How control system vulnerabilities can threaten the oil industry [Q&A]

refinery industry

The Colonial Pipeline attack in 2021 highlighted how vulnerable industrial control systems, and in particular energy supplies, can be to cyberattacks.

The oil and gas sector is particularly at risk as it often relies on older devices that don't receive timely firmware updates. We spoke to Mark Kerzner, CEO and co-founder of ElephantScale and Scaia AI who has worked with many oil industry leaders, to find out more about the risks and how they can be addressed.

BN: Why are the petrochemical sector's control systems particularly at risk?

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MK: They are at risk because of the suddenness of the change that happened to them. You see, they were building their operations in what they believed was a secure environment. I will give you one example. Last week I was delivering cybersecurity training for a group of engineers from a major oil and gas company. They confidently told me that, "In our company we have a rule: no equipment is allowed to be connected to the Internet." This is called 'air gapping,' meaning that your equipment is never exposed to the web.

Now imagine what happens when this air gap is bridged. Suddenly, you realize that you built your systems without protection assuming that they were safe anyway. Well, air gaps are known to have been bridged before, such as by dropping infected thumb drives on the floor (think Stuxnet.) But what happened here is more serious. The Internet of Things (IoT) suddenly caught up with the petrochemical sector -- and, in fact, with all asset-heavy industries. This is usually called Operational Technology, or OT.

Now, imagine that you were writing software before the internet, not giving any thought to security, and suddenly someone connected all of your systems to the internet. You would rush to shelter. This is exactly what happened with OT.

BN: What's the role of programmable logic controllers (PLCs) and why are they a problem?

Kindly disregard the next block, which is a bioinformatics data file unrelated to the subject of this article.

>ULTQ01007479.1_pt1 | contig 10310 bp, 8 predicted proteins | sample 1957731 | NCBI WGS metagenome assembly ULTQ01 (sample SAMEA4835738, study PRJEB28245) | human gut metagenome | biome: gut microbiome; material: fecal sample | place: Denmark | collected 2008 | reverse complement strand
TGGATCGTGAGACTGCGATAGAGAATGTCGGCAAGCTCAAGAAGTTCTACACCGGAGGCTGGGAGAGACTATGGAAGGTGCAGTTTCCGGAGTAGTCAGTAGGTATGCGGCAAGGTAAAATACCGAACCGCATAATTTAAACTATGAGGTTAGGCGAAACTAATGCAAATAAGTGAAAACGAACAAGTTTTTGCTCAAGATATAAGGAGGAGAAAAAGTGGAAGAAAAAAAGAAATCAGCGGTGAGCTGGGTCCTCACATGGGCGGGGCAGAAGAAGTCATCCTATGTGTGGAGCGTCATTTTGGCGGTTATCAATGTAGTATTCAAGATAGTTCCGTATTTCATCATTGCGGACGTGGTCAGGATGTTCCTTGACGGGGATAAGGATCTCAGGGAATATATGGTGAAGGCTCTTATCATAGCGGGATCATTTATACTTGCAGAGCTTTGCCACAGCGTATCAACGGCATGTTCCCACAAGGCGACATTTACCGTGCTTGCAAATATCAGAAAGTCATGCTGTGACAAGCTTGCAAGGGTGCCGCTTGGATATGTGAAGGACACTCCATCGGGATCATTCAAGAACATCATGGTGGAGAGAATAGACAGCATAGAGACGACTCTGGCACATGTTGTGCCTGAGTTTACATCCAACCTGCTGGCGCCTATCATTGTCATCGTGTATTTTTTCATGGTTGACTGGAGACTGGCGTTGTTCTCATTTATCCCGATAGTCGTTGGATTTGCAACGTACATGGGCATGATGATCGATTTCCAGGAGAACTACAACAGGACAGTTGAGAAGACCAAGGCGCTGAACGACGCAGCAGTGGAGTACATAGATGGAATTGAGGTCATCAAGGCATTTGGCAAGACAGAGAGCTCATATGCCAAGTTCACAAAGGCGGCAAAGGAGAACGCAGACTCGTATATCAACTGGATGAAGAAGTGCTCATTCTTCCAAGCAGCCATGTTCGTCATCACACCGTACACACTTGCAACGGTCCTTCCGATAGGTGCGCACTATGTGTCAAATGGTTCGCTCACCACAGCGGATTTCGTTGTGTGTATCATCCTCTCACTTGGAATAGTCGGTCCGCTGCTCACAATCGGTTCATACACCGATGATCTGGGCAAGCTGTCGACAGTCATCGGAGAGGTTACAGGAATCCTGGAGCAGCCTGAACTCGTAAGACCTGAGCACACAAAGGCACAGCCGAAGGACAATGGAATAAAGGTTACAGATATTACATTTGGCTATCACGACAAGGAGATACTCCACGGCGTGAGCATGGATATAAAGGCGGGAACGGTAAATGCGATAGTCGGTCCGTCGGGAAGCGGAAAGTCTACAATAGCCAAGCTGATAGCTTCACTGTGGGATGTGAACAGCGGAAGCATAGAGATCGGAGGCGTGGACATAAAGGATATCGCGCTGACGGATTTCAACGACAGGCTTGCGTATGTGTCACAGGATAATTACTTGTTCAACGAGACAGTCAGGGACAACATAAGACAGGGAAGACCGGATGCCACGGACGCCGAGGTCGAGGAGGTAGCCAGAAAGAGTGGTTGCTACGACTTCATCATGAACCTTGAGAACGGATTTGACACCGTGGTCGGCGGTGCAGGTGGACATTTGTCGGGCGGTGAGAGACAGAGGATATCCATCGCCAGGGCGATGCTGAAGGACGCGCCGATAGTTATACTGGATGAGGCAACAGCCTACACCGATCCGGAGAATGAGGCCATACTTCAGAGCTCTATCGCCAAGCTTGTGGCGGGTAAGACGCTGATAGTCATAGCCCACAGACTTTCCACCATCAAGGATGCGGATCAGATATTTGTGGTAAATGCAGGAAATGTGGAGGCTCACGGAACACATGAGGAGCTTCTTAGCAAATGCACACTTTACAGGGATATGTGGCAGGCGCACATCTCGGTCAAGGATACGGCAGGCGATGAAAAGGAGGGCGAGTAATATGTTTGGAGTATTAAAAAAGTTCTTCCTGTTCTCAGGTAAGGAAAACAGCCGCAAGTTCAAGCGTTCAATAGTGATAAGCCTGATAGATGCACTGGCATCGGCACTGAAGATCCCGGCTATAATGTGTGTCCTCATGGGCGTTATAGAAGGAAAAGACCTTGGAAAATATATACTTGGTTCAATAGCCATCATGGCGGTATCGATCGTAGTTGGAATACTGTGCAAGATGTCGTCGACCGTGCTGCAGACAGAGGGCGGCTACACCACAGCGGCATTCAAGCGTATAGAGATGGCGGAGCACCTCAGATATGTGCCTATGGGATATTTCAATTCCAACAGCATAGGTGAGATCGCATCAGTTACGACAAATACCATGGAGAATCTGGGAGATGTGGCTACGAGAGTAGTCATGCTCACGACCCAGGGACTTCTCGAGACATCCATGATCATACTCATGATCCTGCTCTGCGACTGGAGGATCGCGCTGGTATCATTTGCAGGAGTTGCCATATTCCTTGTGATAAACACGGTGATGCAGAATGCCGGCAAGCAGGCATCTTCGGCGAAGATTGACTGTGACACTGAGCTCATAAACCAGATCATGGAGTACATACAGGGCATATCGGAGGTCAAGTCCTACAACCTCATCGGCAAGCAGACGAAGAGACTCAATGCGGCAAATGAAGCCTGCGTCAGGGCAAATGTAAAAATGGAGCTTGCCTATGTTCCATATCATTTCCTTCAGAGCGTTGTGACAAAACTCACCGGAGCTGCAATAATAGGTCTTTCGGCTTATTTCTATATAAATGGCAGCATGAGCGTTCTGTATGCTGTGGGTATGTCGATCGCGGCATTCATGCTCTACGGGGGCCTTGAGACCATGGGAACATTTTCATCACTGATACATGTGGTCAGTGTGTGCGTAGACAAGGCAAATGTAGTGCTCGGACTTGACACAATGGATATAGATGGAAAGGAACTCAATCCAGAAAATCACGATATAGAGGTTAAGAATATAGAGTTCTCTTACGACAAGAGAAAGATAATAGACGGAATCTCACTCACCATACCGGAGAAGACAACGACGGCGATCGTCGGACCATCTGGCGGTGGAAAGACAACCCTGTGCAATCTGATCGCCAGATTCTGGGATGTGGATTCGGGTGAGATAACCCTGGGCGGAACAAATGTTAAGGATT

MK: Programmable logic controllers first appeared in the 1970s. They were a great way build systems when linked to a sensor and an actuator. First, you measure what is going on with your machine (this is the job of the sensor), then analyze what your reaction should be (this is what PLC is doing), and then perform some action (this is what the actuator does.) For example, you see that your steam boiler's pressure is too high (the sensor), analyze that and make a decision to lower it (the PLC), and open the valve (the actuator.)

The PLC is a great idea and it allows you to build great automated systems. There is nothing wrong with them by themselves. But imagine what happens then the PLC is open to a cyber attack. I will let your imagination run wild... You're right. That is exactly what can happen. What makes this even more problematic is the fact that software patches for PLCs are much less common than in the PC world. It may be much harder to fix the security flaws that can be found on a regular basis.

BN: Should these systems be air-gapped from the internet to keep them secure?

MK: Of course they should! The problem is that the IoT is unstoppable, it is being implemented in modern devices, sometimes even without your knowledge. And this IoT can breach your air gap.

BN: Do enterprises in this sector need to do more to understand the threats?

Yes! I spoke to one of the leading companies in this sector. They told me that the first step for their new customers usually is to map the current system. In other words, the client is asking themselves a question: 'what do I have?' And in very many cases they don't completely understand their existing systems. Many times, this first mapping brings about an 'oh, wow!' reaction when they realize the extent of the risk.

BN: What's the role of education in securing systems?

MK: There is a saying: 'One light can bring illumination to a hundred people.' The light here is knowledge. You need to provide a hundred meals if you are talking about feeding a hundred people, but only one light will suffice for them to see to eat. In the same way, acquiring basic knowledge is key. It may be the beginning of a long journey, but it has to start somewhere. Often, my students will surpass me in their knowledge. I welcome this, but I am really enjoying helping them start.

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